If you’re thinking—or hoping—the Ragland Castle is now open for high tea, I’m sorry to say that isn’t the case. However, you can have tea in a china cup featuring the Ragland Castle.
About the Ragland Castle China
The Ragland Castle was one of many castles in a china pattern made by the Johnson Brothers. For those of you who collect china, you’ll recognize the Johnson Brothers name as well as their transferware.
The cup is part of the Old Britain Castles by Johnson Brothers. The original pattern (Blue with Earthenware Stamp) was produced from 1930-2003. The pattern featured many different castle ruins throughout Britain—and Wales in the case of the Ragland Castle.
The pattern was so popular that it was later produced in blue, pink, lavender, brown, black, green, and even a Christmas pattern.
Transfer printing is a method of decorating pottery or other materials using an engraved copper or steel plate from which a monochrome print on paper is taken which is then transferred by pressing onto the ceramic piece. Pottery decorated using the technique is known as transferware or transfer ware.
It was developed in England from the 1750s on, and in the 19th century became enormously popular in England, though relatively little used in other major pottery-producing countries. The bulk of production was from the dominant Staffordshire pottery industry. America was a major market for English transfer-printed wares, whose imagery was adapted to the American market; several makers made this almost exclusively.
The technique was essential for adding complex decoration such as the Willow pattern to relatively cheap pottery. In particular, transfer printing brought the price of a matching dinner service low enough for large numbers of people to afford.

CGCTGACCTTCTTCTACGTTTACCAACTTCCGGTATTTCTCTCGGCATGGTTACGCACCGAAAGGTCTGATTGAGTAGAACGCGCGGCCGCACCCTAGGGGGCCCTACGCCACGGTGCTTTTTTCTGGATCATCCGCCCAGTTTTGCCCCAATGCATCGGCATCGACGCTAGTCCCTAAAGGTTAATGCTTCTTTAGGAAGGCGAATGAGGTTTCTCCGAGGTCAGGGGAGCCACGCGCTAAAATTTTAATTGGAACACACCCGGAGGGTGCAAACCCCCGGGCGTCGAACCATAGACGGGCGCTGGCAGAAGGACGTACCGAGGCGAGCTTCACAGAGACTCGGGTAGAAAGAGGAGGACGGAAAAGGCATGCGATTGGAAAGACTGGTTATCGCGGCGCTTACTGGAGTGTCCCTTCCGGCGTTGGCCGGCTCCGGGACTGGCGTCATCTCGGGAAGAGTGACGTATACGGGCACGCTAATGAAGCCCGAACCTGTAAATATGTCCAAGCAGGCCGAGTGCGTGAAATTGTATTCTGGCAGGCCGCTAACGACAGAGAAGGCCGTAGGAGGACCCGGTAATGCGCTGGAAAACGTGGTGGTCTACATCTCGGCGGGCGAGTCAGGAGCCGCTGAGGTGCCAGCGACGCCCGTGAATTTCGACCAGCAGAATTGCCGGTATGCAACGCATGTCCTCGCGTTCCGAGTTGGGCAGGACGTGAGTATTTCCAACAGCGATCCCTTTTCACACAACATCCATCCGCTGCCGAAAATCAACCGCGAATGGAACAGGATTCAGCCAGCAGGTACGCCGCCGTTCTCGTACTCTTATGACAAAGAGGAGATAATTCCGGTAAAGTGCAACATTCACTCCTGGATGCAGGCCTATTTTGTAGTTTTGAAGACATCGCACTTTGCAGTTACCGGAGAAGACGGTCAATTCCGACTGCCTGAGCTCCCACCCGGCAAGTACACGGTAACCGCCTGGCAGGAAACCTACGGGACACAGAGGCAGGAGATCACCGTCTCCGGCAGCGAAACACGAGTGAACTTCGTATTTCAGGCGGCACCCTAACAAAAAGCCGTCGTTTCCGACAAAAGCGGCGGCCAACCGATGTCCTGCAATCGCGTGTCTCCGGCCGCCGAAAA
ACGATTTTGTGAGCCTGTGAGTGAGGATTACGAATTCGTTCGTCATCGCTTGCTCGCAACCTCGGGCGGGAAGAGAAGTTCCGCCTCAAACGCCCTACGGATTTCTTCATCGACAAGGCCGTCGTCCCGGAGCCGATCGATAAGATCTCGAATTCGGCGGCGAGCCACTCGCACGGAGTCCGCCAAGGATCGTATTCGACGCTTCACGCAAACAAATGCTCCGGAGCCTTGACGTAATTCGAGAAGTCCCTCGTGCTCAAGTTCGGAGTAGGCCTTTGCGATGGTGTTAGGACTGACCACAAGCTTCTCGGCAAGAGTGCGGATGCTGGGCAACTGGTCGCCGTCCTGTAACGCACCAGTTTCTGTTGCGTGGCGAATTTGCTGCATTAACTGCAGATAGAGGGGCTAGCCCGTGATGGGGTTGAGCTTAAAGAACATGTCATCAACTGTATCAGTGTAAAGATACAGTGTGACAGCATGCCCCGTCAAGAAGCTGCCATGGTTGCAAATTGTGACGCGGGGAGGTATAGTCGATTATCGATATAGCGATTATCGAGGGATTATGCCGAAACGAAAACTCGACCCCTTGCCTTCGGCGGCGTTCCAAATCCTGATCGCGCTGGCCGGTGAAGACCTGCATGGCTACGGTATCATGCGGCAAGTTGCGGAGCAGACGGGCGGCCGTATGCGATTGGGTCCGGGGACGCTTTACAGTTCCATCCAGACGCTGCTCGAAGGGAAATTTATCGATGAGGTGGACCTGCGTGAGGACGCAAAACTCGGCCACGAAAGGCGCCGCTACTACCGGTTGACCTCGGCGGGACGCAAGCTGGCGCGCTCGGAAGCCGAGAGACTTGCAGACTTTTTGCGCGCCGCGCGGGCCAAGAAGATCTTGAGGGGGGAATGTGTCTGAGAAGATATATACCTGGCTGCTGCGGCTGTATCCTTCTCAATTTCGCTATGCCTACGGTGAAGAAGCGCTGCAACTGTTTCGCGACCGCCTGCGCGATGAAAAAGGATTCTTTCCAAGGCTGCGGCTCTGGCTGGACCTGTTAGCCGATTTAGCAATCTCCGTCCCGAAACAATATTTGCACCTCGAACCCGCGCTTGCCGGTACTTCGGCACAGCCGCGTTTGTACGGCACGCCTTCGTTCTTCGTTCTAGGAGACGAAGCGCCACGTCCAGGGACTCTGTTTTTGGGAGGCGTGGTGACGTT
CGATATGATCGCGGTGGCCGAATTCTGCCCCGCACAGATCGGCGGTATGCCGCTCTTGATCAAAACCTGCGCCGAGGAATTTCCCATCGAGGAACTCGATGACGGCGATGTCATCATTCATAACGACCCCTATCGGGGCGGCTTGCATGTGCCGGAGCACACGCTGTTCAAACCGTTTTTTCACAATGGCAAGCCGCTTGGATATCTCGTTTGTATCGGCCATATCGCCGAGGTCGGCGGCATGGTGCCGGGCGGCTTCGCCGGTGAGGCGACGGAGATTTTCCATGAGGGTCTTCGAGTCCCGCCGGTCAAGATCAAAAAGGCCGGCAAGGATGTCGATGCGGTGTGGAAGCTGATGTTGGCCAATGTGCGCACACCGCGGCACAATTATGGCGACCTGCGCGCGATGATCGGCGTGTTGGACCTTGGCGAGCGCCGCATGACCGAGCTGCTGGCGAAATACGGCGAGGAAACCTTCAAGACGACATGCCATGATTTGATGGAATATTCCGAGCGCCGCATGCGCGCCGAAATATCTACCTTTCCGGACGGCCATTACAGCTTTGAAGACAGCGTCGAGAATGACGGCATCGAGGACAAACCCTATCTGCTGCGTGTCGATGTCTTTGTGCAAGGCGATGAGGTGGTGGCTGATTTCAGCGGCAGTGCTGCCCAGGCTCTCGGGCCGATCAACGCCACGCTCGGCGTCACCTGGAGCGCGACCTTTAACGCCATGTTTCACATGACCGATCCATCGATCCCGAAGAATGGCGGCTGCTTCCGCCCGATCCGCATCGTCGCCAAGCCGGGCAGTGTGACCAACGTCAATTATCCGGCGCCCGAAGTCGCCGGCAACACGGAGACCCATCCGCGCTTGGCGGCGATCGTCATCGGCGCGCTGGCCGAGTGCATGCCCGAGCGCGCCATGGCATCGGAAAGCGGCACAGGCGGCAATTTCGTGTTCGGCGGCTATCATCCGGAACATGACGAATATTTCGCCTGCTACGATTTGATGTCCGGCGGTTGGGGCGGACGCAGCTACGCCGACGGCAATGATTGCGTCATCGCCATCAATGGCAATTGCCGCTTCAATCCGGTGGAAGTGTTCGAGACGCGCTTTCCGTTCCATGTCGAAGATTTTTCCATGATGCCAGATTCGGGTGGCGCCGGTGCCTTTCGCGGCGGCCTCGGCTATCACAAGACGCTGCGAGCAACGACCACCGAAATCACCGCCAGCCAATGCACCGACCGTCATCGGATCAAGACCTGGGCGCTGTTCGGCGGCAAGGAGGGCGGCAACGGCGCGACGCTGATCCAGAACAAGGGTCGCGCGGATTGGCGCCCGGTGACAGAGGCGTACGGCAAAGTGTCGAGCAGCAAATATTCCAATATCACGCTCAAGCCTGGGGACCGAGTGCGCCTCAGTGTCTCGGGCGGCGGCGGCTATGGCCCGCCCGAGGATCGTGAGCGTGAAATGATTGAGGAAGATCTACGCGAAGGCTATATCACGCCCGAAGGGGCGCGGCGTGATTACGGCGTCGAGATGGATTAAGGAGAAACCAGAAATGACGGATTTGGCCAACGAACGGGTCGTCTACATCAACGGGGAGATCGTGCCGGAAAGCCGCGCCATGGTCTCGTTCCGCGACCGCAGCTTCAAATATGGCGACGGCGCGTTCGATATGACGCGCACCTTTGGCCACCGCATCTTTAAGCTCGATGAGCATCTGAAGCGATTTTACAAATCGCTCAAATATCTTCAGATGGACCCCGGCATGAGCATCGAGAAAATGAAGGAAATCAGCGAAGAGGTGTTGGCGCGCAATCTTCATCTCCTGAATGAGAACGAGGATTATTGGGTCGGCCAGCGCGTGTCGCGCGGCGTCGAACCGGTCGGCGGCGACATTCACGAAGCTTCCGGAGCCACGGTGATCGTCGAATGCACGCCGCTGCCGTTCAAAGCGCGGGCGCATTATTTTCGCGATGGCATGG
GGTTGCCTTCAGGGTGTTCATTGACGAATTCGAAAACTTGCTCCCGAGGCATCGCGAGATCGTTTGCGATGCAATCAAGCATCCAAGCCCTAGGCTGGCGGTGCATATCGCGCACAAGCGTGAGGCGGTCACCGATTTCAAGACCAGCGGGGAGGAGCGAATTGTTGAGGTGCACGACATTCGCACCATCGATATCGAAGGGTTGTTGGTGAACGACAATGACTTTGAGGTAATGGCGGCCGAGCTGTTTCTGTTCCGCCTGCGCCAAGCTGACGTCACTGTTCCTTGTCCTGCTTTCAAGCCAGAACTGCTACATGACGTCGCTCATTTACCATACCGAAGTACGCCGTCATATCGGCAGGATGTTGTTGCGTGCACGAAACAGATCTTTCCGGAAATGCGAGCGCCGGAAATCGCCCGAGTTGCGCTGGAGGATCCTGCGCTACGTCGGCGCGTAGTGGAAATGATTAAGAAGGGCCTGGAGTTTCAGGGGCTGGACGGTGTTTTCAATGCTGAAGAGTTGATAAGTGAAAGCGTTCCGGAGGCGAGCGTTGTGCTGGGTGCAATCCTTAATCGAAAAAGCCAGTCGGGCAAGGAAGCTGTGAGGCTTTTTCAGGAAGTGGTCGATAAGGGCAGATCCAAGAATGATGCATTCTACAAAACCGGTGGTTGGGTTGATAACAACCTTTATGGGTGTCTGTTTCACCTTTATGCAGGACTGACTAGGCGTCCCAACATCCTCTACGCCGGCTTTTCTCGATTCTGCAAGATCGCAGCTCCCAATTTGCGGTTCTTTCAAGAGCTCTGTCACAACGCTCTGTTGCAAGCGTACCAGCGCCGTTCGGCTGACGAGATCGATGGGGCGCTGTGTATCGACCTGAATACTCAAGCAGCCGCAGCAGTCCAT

Apart from pottery, the technique was used on metal, enameled metal, and sometimes on wood and textiles. It remains used today, although mostly superseded by lithography. In the 19th century methods of transfer printing in color were developed.
Johnson Brothers was a British tableware manufacturer and exporter that was noted for its early introduction of “semi-porcelain” tableware. It was among the most successful Staffordshire potteries which produced tableware, much of it exported to the United States, from the 1890s through the 1960s. They were also important manufacturers of large bathroom ceramics.
Some of its designs, such as “Eternal Beau,” “Dawn,” “Old Britain Castles” and “Historic America,” achieved widespread popularity and are still collected today. The company’s success was due in part to its ability to identify and follow trends that appealed to its customers in the United States, and in part to the high quality of its designs, produced by skilled artists.
The company’s name derives from the names of the company’s founders. The four original “Johnson Brothers” were Alfred, Frederick, Henry, and Robert. Their father married the daughter of a master potter, Alfred Meakin. In 1883, Alfred and Frederick Johnson began production at a defunct pottery, known as the Charles Street Works, that they had purchased at a bankruptcy sale in Hanley, Stoke-on-Trent. At first, they specialized in the manufacture of durable earthenware, which they called “White Granite”. The success of this venture led to rapid expansion. In 1888, the Rev. Henry Johnson joined them, followed ten years later by a fourth brother, Robert Johnson.